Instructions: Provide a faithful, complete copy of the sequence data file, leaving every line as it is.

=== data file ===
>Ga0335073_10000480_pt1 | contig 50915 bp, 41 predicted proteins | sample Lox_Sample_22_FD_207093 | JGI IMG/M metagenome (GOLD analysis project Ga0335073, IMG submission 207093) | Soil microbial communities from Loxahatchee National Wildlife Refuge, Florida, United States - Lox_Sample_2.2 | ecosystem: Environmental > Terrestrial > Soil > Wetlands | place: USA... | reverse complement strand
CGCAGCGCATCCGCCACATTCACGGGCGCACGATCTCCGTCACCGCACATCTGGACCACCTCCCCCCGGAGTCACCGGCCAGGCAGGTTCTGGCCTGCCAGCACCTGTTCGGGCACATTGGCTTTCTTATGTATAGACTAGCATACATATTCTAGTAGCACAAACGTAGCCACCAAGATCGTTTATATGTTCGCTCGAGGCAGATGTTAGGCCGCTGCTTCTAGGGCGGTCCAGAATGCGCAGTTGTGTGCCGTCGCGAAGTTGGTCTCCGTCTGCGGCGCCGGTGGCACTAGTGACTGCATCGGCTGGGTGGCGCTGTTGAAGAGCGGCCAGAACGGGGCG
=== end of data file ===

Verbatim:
>Ga0335073_10000480_pt1 | contig 50915 bp, 41 predicted proteins | sample Lox_Sample_22_FD_207093 | JGI IMG/M metagenome (GOLD analysis project Ga0335073, IMG submission 207093) | Soil microbial communities from Loxahatchee National Wildlife Refuge, Florida, United States - Lox_Sample_2.2 | ecosystem: Environmental > Terrestrial > Soil > Wetlands | place: USA... | reverse complement strand
CGCAGCGCATCCGCCACATTCACGGGCGCACGATCTCCGTCACCGCACATCTGGACCACCTCCCCCCGGAGTCACCGGCCAGGCAGGTTCTGGCCTGCCAGCACCTGTTCGGGCACATTGGCTTTCTTATGTATAGACTAGCATACATATTCTAGTAGCACAAACGTAGCCACCAAGATCGTTTATATGTTCGCTCGAGGCAGATGTTAGGCCGCTGCTTCTAGGGCGGTCCAGAATGCGCAGTTGTGTGCCGTCGCGAAGTTGGTCTCCGTCTGCGGCGCCGGTGGCACTAGTGACTGCATCGGCTGGGTGGCGCTGTTGAAGAGCGGCCAGAACGGGGCG